South Africa’s inflation rate remains stubbornly high, but another interest rate increase may not make any difference.
The South African Reserve Bank’s (SARB’s) Monetary Policy Committee (MPC) meets on Thursday to decide whether to hike interest rates.
South Africa’s interest rate is already at its highest in a decade, but the latest inflation data showed CPI standing at 7.1% and food inflation at a 14-year high of 14.0%.
Inflation is far above the SARB’s 3% to 6% target range and shows no signs of easing in the short term.
The problem for the Reserve Bank is that inflation is not caused by strong consumer demand but by poor government policy and increased load-shedding.
Food retailers and producers, for example, rely on diesel generators to keep the lights on during load-shedding. As load-shedding increases, so do their diesel costs.
These increased operational costs are passed on to consumers, which shows in the high food inflation.
Another problem is that the Treasury is trying to bolster the economy, which is further driving inflation.
Efficient Group chief economist Dawie Roodt said he feels very sorry for the SARB, which is trying to reduce inflation while government policy is accelerating it.
The SARB is putting its foot on the brakes to reduce demand and slow the economy down. The Treasury, in turn, is stepping on the gas.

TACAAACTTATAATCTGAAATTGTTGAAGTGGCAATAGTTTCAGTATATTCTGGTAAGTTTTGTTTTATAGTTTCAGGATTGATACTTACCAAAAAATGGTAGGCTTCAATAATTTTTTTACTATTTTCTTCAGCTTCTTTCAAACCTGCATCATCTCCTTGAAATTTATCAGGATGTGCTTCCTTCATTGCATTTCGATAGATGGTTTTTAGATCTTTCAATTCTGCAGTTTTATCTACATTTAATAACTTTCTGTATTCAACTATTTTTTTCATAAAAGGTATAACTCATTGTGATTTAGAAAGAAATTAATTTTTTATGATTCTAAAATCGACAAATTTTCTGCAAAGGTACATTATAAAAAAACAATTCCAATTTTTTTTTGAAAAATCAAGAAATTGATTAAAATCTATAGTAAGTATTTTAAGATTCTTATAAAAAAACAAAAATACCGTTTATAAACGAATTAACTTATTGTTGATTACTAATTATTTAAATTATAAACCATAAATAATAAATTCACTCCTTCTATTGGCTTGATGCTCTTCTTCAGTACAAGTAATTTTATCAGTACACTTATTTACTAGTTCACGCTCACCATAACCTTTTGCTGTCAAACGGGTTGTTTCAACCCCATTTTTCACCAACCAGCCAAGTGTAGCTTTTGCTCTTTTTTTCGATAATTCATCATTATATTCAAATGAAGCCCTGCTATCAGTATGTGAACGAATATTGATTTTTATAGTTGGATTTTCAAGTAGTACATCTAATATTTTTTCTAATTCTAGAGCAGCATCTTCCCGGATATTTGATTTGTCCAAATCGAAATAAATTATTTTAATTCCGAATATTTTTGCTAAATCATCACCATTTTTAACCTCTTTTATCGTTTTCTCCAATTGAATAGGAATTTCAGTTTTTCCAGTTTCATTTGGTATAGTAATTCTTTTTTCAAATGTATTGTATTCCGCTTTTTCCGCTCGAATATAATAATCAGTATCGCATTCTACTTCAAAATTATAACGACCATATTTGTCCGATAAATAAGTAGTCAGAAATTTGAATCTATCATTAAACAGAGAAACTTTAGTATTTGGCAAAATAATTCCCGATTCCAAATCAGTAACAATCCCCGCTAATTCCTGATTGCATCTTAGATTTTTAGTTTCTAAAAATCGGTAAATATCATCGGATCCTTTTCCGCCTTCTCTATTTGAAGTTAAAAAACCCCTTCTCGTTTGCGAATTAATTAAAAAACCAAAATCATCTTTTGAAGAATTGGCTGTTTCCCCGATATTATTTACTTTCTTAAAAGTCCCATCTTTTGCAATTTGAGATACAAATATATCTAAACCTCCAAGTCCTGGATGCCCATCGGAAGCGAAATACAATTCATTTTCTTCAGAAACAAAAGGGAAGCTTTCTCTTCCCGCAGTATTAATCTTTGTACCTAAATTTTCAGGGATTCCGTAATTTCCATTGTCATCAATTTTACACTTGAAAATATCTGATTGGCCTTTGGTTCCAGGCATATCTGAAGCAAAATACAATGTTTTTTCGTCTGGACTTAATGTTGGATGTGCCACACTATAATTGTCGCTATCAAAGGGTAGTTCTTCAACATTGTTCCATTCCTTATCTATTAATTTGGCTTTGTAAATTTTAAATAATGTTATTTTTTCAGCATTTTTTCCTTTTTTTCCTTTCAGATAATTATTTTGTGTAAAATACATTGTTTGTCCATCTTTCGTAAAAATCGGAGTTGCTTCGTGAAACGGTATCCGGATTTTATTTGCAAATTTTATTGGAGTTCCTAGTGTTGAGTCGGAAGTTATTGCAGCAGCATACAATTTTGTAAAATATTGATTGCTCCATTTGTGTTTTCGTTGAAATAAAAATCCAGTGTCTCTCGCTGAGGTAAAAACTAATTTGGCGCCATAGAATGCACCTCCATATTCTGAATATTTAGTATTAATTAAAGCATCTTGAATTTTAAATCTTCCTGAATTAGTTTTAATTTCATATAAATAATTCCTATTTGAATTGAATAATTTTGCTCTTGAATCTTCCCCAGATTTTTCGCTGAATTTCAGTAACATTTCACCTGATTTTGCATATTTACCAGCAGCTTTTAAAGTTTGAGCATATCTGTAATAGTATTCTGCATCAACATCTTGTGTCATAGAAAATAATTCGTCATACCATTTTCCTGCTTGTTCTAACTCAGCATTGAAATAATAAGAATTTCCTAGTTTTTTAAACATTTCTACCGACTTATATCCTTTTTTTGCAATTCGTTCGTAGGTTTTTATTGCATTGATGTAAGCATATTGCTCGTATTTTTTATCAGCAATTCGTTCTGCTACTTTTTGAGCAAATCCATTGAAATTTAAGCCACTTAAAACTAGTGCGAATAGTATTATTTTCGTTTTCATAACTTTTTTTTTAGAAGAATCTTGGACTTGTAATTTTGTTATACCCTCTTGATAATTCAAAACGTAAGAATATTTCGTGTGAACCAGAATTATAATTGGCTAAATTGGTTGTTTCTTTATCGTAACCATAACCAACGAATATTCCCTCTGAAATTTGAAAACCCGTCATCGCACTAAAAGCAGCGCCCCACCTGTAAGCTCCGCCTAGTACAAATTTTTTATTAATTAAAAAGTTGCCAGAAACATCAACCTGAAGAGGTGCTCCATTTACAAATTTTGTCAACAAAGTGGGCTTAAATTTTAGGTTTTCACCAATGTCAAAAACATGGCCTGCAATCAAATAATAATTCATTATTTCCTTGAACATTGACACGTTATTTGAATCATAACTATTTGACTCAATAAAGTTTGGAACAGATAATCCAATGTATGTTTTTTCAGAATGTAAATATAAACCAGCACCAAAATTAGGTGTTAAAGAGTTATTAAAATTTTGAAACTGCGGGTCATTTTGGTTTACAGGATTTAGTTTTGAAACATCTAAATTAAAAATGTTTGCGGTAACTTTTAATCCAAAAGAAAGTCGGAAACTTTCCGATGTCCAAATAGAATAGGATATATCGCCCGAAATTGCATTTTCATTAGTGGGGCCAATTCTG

“Treasury is trying to boost the economy at the wrong time, with inflation remaining elevated,” Roodt said.
This macroeconomic clash between the SARB and the government will result in low economic growth with high inflation.
The government’s commitment to expansionary fiscal policy undermines the Reserve Bank’s attempts to bring inflation down.
Roodt explained politicians like inflation because it erodes the value of the government’s debt, allowing it to spend more while not increasing debt in real terms.
Two inflation types
To understand the South African Reserve Bank’s challenge, especially when it comes to factors like load-shedding, it is important to look at what causes inflation.
Broadly speaking, there are two main types of inflation.
- Demand-pull inflation – caused by the demand for products rising faster than the products can be supplied. It typically happens in a strong economy.
- Cost-push inflation – caused by increases in the prices of production inputs. These increased production costs are passed on to the consumer and cause inflation.
Demand-pull inflation is responsive to monetary policy and higher interest rates. When interest rates increase, demand will fade away.
Cost-push inflation is not caused by a booming economy but rather by the cost of production inputs rising.
The most common example is the price of oil which affects shipping and travelling costs affecting the price of goods and services.
Load-shedding is another example. It significantly increases the operating cost of businesses, which, in turn, results in rising product prices.
Cost-push inflation is less responsive to interest rate increases as they do not address the underlying cause of the high inflation.
Cost-push inflation is the biggest cause of stagflation, where unemployment and inflation are high, and GDP growth is low or negative.
Increasing interest rates in such an environment can push the economy into a deep recession without lowering inflation.